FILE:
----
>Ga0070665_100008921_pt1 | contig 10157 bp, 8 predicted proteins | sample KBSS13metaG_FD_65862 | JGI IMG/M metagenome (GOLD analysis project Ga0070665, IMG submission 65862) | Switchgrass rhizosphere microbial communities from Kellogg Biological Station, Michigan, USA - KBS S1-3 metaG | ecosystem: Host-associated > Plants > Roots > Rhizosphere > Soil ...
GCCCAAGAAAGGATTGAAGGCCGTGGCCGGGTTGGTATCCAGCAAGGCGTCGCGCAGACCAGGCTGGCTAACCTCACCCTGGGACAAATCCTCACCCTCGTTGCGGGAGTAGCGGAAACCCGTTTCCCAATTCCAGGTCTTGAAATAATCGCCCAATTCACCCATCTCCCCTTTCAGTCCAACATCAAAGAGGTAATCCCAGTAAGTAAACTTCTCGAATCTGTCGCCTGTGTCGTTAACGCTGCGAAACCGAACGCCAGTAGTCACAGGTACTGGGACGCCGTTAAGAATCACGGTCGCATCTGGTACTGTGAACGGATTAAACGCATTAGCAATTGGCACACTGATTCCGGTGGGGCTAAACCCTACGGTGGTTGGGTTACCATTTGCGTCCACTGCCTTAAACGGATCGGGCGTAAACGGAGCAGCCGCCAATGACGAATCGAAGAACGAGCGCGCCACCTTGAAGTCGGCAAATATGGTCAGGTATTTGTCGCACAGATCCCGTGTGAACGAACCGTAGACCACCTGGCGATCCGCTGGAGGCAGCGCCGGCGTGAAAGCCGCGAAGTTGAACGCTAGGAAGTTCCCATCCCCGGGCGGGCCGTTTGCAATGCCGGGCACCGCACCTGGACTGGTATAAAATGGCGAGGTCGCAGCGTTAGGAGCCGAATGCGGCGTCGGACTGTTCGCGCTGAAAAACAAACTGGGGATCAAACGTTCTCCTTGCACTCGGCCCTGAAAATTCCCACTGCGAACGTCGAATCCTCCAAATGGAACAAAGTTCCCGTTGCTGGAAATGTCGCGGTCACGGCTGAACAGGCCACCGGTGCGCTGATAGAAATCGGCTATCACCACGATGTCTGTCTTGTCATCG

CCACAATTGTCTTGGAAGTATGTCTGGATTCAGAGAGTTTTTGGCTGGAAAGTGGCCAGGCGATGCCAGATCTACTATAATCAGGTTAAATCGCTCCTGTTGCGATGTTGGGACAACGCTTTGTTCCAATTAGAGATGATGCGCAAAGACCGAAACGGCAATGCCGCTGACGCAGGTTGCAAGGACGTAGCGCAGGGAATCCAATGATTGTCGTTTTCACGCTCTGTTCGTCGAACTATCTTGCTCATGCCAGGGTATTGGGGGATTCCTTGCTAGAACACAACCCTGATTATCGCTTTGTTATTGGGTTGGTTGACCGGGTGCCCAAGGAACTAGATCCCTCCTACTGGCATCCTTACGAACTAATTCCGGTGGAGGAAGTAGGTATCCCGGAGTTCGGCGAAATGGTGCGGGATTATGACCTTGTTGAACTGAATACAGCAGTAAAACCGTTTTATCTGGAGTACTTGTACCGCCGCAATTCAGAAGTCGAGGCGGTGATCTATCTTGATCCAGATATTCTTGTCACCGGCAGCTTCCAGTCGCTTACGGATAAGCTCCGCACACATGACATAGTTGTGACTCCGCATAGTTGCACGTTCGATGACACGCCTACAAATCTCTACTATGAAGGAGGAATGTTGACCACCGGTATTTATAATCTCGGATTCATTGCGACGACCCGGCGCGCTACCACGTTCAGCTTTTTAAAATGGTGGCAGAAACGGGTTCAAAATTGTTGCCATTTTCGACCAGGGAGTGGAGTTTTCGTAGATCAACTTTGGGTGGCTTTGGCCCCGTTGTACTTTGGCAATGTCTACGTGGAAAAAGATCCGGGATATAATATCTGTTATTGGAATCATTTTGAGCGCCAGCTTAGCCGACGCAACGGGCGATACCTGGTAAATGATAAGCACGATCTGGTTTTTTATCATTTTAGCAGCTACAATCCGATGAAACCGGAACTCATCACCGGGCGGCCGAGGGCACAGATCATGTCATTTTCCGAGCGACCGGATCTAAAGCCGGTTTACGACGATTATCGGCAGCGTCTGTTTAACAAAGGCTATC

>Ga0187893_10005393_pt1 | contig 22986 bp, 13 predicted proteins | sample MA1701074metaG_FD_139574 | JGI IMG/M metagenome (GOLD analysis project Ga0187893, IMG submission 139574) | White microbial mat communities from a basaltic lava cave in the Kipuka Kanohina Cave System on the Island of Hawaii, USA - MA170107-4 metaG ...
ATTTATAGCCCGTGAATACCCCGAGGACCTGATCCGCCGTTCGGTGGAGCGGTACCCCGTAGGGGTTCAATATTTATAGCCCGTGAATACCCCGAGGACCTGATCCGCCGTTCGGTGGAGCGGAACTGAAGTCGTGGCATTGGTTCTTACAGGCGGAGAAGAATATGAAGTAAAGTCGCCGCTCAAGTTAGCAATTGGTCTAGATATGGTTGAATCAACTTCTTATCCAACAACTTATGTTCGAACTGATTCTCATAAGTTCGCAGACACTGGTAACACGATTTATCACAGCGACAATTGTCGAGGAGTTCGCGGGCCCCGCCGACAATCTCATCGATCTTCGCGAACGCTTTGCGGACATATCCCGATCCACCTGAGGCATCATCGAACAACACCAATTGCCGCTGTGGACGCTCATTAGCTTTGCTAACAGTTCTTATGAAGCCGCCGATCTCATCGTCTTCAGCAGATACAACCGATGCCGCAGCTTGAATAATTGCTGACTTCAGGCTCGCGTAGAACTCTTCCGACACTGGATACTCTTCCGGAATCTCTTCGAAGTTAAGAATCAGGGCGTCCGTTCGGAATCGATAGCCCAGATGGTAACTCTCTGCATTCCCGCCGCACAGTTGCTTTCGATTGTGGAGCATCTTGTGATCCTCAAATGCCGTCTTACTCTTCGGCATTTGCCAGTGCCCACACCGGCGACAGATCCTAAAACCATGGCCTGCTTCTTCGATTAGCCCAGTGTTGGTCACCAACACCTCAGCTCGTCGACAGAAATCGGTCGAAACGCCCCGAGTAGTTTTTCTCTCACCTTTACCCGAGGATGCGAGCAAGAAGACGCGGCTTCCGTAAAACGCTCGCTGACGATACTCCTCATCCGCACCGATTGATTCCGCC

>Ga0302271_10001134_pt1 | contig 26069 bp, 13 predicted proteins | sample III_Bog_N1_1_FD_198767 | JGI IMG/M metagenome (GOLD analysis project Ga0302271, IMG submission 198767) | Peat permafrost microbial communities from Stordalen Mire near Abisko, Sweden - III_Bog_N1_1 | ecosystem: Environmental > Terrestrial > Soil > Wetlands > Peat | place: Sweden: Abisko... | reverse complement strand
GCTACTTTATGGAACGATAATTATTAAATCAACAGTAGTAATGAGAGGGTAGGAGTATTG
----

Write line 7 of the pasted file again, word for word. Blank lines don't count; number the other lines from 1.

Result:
GCTACTTTATGGAACGATAATTATTAAATCAACAGTAGTAATGAGAGGGTAGGAGTATTG